Imagine you are a young child again--let’s say 10 years-old--binge watching Scooby Doo on television all summer. Within every episode of Scooby Doo, The Mystery Gang reveals the villain running the diabolical crimes, at the end, and it becomes an archetype of these villains to be under a facade as someone sympathetic or innocent--making you least expect it. Towards the end of Macbeth, written by William Shakespeare, the Macbeth’s unstable mental states drives them to have various people murdered and even after obtaining the throne, they struggles to cope with their individual guilt. However, before Macbeth’s rise as king, he does not possess such vile motives yet gradually he and his wife’s greed for the title of kings and queens led them to …show more content…
Initially, macduff appeared to not have anything against Macbeth as the king. Nonetheless, he views Macbeth as “an untitled tyrant bloody-sceptered” (4.3.122) who is making a negative contribution to Scotland and possibly the suspect responsible for King Duncan’s death. This depicts the Thane of FIfe as a patriotic, pivotal character and as someone who truly cares for the wellbeing of Scotland--more than his family. In fact, In Macbeth and everyone’s eyes at home , it appears as though Macduff was a coward and fleet Scotland out of fear. In spite of that, he actually came to england in hopes he and Malcolm came become an alliance to take down “the truest issue of thy throne [where] his own interdiction stands [accursed], and does blaspheme his breed” (4.3.124-26). This shows he is sharp-witted in the sense that he travelled straight to the one person he knew did not favor macbeth either--Malcolm. Overall, the population of scotland view him based on how he appears a scoward despite his ulterior motive.Eventually, macbeth ordered murderers to kill macduff’s family because of Maduff ‘s allegiance with Malcolm, and Ross revealed to the grieving Thane of Fife the calamitous news--the root of his motive to kill Macbeth. Finally, Macduff meets eye to eye with benighted Macbeth and
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Malcolm and Macduff, two very different characters in Macbeth, are trying to overthrow Macbeth and the government but through very different motives. During the conversation between Malcolm and Macduff, Macduff tells Malcolm to, “Hold fast the mortal sword and like good men / Bestride our downfall birthdom”(4.3.3-4). Macduff wants to save the people of Scotland from this terrible tyrant ruler. He is not trying to do this to gain power for himself because he is a caring and selfless character.
In Act 4 of the Tragedy of Macbeth, the character, Malcolm, reveals qualities about human nature throughout his phrases and hesitancy towards siding with Macduff. Scene 3 is when Malcolm and Macduff appear to be talking about plans on how to win back Scotland from Macbeth. Malcolm shows that he is hesitant in joining Macduff because he is afraid Macduff will deceive him. In this quotation Malcolm states,” I am young, but something you may deserve of him through me, and wisdom to offer up a weak, poor, innocent lamb t’appease an angry god. ”(Lines 14-17) along these lines, Malcolm is suspicious that Macduff wants to get a reward from Macbeth by using Malcolm in the process.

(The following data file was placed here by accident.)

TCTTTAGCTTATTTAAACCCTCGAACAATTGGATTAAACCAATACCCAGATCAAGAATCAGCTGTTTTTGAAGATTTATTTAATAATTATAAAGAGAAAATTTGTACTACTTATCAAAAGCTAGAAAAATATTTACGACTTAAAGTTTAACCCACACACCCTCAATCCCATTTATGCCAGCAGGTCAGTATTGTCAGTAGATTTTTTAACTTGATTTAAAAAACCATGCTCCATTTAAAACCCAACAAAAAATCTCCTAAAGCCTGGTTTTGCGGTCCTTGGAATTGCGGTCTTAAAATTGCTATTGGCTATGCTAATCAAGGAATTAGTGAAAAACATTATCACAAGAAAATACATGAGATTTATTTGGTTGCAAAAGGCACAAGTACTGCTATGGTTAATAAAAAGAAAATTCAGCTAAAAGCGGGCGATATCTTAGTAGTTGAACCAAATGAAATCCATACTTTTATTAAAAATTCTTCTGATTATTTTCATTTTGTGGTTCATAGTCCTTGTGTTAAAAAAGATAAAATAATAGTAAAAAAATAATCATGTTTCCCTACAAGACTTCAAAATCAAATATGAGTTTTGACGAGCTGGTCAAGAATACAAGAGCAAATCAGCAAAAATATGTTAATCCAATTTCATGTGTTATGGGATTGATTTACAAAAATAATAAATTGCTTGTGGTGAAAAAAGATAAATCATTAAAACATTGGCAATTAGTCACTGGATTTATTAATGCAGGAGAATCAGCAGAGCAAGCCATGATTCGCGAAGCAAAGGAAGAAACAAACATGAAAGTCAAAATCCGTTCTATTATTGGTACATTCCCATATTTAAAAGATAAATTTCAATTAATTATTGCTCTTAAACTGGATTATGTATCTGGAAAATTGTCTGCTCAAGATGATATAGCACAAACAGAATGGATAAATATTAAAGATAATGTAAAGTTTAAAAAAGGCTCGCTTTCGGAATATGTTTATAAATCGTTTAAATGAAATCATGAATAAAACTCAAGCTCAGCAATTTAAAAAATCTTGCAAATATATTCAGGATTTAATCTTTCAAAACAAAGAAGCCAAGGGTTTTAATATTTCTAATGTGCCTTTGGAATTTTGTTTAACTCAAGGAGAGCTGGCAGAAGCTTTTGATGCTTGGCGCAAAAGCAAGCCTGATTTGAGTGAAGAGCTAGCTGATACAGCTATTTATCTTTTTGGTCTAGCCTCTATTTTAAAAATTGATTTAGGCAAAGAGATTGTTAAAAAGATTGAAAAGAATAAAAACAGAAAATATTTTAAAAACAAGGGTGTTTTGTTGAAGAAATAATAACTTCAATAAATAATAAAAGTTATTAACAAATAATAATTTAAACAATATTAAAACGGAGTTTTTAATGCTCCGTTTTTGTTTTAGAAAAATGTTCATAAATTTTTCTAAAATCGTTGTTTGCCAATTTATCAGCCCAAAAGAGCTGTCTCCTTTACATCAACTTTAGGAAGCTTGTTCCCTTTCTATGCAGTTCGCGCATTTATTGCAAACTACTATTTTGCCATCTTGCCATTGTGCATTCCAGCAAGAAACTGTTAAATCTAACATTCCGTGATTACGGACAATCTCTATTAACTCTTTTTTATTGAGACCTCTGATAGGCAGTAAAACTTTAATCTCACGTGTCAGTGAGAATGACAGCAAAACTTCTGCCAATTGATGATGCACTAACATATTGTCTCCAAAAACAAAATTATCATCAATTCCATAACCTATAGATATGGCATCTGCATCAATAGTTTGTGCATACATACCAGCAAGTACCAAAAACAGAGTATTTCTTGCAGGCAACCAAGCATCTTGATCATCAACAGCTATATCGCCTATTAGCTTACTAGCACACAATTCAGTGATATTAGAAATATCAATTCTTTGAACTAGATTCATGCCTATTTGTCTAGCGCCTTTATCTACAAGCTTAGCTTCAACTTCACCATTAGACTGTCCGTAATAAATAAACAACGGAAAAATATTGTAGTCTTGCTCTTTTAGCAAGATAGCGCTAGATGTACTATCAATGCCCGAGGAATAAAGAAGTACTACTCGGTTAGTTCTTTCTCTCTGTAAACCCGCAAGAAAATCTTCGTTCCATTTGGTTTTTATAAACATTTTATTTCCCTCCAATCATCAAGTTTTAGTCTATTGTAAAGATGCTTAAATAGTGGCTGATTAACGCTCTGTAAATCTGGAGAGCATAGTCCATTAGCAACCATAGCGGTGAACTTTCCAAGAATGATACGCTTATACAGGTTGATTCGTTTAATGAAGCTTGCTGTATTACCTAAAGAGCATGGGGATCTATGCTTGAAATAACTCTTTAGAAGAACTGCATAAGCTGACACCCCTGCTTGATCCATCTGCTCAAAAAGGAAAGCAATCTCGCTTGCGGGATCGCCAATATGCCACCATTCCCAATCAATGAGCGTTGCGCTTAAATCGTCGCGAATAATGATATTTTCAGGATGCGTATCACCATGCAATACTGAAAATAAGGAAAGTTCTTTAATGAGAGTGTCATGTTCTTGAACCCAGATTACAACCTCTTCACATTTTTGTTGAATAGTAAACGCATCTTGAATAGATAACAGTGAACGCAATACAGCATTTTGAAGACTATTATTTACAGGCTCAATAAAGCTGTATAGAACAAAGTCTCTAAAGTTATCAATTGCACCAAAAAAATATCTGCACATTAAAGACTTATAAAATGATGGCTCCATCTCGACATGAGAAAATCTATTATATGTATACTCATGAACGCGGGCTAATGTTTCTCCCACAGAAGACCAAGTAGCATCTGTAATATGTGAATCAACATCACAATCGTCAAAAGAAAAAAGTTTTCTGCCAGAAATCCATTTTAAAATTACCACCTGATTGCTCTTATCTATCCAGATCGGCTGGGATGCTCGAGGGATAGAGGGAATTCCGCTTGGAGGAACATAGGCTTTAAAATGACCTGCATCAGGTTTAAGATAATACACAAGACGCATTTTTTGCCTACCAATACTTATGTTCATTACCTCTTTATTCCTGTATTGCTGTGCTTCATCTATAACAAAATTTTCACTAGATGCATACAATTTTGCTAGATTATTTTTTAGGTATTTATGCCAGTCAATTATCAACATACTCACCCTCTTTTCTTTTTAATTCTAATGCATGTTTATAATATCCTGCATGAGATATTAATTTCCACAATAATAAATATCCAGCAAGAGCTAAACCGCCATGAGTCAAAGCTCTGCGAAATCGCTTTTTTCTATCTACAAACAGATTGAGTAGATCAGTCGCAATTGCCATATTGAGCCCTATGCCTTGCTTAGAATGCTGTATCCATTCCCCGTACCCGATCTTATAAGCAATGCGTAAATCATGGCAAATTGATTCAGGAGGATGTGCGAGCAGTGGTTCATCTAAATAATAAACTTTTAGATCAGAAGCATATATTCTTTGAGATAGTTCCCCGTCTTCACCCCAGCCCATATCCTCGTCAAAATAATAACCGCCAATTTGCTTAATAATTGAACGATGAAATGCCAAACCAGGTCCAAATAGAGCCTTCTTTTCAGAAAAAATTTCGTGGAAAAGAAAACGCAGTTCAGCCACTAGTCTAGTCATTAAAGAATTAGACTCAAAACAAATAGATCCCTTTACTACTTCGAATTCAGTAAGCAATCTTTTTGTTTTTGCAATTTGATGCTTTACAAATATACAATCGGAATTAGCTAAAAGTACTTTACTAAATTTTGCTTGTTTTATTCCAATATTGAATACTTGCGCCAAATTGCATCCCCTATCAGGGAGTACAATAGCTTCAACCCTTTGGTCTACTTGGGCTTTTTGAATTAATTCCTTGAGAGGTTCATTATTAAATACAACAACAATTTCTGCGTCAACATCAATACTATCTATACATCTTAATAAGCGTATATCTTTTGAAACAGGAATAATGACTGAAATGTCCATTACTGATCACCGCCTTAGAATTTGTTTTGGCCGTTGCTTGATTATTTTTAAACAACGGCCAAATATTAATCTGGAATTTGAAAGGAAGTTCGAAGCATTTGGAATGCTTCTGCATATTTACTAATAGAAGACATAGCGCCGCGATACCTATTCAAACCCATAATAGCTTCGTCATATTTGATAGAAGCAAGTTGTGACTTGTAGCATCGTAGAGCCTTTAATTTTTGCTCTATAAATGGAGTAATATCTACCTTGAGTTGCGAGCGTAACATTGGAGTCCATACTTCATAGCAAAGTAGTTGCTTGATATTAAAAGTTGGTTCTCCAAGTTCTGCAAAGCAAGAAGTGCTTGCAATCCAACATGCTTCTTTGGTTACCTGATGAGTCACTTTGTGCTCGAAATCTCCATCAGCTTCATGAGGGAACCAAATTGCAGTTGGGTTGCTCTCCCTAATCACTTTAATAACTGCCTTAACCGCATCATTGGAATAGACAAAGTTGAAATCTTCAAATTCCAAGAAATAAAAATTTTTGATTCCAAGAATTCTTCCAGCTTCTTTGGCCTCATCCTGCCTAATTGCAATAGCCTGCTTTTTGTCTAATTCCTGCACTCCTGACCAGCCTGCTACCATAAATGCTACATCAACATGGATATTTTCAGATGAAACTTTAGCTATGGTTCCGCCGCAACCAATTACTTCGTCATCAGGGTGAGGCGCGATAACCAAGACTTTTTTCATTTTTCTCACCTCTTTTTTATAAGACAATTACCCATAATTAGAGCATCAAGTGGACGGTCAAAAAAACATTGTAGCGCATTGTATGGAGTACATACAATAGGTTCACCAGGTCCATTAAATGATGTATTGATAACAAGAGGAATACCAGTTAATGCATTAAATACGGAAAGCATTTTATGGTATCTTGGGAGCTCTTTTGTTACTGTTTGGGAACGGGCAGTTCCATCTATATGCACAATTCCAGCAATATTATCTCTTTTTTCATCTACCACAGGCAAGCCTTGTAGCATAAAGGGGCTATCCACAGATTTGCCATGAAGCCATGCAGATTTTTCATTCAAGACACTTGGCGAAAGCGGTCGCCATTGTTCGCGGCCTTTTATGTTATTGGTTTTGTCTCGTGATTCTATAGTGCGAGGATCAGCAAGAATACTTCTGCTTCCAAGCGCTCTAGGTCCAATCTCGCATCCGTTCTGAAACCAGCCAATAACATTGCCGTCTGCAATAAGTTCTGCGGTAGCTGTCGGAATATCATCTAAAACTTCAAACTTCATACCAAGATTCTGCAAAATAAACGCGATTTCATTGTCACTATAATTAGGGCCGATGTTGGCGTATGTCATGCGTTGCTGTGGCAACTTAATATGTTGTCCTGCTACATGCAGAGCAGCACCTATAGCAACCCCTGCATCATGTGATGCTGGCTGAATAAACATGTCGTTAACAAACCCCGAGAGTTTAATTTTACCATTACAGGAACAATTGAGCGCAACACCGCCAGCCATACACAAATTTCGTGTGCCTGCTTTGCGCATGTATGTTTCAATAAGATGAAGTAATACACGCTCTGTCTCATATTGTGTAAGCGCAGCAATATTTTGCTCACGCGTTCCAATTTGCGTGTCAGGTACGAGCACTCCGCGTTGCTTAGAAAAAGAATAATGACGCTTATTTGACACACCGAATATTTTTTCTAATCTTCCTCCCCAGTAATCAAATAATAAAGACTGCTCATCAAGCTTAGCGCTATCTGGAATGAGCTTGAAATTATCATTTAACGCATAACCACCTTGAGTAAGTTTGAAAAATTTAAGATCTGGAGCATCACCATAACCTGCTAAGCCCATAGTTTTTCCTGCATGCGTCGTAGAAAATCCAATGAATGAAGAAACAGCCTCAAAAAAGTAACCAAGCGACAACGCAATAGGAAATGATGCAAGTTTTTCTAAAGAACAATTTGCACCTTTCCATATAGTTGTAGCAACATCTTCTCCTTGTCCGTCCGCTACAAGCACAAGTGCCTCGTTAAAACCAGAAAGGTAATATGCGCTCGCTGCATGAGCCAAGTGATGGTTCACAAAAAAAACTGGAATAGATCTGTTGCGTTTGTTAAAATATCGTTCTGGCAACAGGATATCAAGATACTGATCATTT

He discloses to Malcolm that he can cry and sob like a young lady yet rather he wields his sword in the face of Macbeth and run his sword through him (Act IV Lines "246-248"). When you hear that your family is butchered you would separate and cry. It's alright to cry since it's what every single person do, everybody has feelings yet what you do with those feelings. Macduff comprehended what he needed to do which since crying and sobbing is weak which is the reason his meaning of being a man is more grounded than Macbeth's. Rather Macduff would rather face and murder Macbeth is in the face this is not quite the same as Macbeth's murder that was considered as masculine.
Primarily, Macduff’s inner conflict revolved around his trip to England. In doing so, he would be leaving his family defenseless, but in turn, he would be able to fight against Macbeth. This inner conflict results in Macduff leaving his family as it was more important to save Scotland which results in a better life for his family. “I pray you, school yourself; but, for your husband, He is noble, wise, judicious, and best knows The fits o’ the season.” Macbeth (4.2.18-20)
Malcolm joined forces with the discontented Scottish nobles and with England's armies to cast revenge on Macbeth and claim the throne. Macduff hastened to England to confer with her leaders and gather an army against Macbeth; his final motive for slaying Macbeth was revenge for his wife's and children's
It is all a matter of choice for him, and he is making all of these malevolent decisions that are going to have repercussion. He then gets met by one of his men who informs him that Macduff is in England plotting to overthrow him, and in a fit of rage Macbeth decides to have all of Macduff’s family and servants murdered in place of Macduff (MAc. IV.i 150-156). This is a choice that he makes because he feels as if he needs to have revenge on someone who is not loyal to him, but the wife and children have Macduff have done nothing wrong. Thinking that he cannot truly be harmed by anyone should make it more clear to him how harmless these people are, and influence him to have mercy.